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How to Select a 3D Printer for the K-12 Classroom

How to Select a 3D Printer for the K-12 Classroom

3D printers are taking the K-12 classroom by storm as the "maker movement" and investments in STEM (science, technology, engineering and math) subjects grow.

Several years after the first introduction of the high-tech printers into K-12 classrooms, The District Administration is offering educators tips on how to select the best device to use as a learning tool versus a cutting-edge toy.

3D printers are making their way into more and more K-12 classrooms thanks to the reduction in price for the impressive machines. Whereas in 2010, according to the article, 3D printers could cost districts anywhere from $15,000-$20,000, districts can now purchase the device for a much more reduced cost of $2,000.

"Now, because of the reasonable cost and high usage, students are leading the way in turning their ideas into viable products," the article said.

But there are still many different kinds of 3D printers out there, and selecting the best model is imperative when making the initial investment.

"Each printer company has its own school-focused offerings. A hands-on learning guide and bundled kits along with a curriculum could integrate engineering concepts with core academic knowledge in science, math, art and 3D printing technology," the article said.

The article recommends three important factors to consider when selecting what 3D printer to purchase.

First and foremost, districts should do as much research as possible to ensure the printer is reliable.

"Because 3D printer technology is at an early stage, the prints often fail—sometimes there is a software glitch, the filament is bad or there is too much heat. Therefore, it’s crucial to learn as much as possible about the reliability of the printer. "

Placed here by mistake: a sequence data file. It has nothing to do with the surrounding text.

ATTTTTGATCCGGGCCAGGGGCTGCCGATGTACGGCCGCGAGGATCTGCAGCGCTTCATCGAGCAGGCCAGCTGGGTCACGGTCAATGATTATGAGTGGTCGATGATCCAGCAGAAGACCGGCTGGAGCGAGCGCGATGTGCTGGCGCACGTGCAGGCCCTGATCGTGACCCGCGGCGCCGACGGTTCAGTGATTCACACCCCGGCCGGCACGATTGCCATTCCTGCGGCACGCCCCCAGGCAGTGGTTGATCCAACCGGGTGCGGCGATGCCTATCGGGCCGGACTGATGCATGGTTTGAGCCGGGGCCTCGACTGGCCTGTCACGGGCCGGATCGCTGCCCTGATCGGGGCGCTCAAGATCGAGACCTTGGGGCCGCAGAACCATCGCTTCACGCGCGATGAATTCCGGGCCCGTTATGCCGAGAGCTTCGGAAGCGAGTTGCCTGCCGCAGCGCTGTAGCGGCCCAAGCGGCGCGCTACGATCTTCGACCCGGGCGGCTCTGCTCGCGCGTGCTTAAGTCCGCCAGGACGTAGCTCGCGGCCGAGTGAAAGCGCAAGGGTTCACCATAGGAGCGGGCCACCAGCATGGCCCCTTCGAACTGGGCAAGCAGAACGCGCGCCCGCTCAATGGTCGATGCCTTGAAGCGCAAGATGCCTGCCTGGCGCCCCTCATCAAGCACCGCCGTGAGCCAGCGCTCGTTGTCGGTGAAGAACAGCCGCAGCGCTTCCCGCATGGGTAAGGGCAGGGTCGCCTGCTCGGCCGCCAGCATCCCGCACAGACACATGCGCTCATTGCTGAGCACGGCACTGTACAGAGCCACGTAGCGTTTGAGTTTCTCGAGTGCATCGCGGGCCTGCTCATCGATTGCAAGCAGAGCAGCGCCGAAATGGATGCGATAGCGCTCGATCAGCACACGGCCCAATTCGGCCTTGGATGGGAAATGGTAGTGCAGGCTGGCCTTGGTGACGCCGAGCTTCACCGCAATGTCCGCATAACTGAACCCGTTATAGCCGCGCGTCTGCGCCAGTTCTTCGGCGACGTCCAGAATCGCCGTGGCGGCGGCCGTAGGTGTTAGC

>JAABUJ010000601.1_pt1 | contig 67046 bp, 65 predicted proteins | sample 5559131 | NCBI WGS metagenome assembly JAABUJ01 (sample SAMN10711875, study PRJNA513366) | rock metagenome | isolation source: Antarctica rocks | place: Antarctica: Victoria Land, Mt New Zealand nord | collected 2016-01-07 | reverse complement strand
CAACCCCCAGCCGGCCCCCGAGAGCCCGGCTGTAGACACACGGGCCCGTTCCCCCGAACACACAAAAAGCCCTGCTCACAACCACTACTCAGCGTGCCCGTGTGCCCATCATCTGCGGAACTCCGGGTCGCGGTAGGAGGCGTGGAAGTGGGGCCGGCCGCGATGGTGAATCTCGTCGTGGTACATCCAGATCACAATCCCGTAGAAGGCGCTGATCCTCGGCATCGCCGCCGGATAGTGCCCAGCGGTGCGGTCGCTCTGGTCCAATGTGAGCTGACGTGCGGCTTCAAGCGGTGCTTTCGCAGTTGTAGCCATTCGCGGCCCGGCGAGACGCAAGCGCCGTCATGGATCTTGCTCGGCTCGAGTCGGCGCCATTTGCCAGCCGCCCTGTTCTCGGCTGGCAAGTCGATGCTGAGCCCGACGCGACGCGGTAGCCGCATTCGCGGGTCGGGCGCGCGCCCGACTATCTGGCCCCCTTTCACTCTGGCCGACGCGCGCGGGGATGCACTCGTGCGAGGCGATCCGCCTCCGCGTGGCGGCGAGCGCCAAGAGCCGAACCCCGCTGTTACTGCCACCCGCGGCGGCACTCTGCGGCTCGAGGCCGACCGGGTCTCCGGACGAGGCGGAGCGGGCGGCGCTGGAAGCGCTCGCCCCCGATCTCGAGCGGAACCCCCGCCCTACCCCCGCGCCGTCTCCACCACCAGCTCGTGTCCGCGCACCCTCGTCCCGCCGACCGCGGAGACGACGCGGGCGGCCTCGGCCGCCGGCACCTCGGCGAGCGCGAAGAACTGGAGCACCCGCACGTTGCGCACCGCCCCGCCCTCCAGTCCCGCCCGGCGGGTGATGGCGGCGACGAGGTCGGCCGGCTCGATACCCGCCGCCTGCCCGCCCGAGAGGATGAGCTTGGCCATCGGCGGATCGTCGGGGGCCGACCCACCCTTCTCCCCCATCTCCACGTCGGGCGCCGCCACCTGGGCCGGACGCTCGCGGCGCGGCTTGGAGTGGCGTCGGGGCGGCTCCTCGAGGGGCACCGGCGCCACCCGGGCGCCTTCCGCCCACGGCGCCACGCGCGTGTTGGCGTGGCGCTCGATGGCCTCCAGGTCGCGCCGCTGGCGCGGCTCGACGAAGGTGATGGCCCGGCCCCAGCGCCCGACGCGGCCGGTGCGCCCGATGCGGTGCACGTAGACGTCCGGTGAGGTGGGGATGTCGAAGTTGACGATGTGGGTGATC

Another important factor to consider is ease of use as people with varying skill levels will be operating the devices; the easier to understand the technology, the better. 

And despite the significant reduction in cost, 3D printers will likely become outdated within two years, so districts need to be ready to take on the cost of upgrading the technology frequently.

After deciding whether to purchase a 3D printer and what printer to purchase, districts need to be aware that the work isn't done there. 3D printers require a lot of maintenance and support, such as considering network compatibility and regularly selecting and purchasing printing materials. Luckily, according to the article, printing materials are relatively cheap.

But once the device is purchased and up-and-running, it provides students with a one-of-a-kind learning experience that will expose them to how projects are tackled in the professional world and allows them to partake in powerful project-based-learning.

"One student, for instance, created a mind-controlled 3D hand that can grasp a ball and then drop it. Another student developed a complex track system for snowmobiles—so if one of the track pieces breaks, it can be replaced easily with a new, 3D-printed part," the article said.

Read the full article here and comment with your thoughts below.

Article by Nicole Gorman, Education World Contributor


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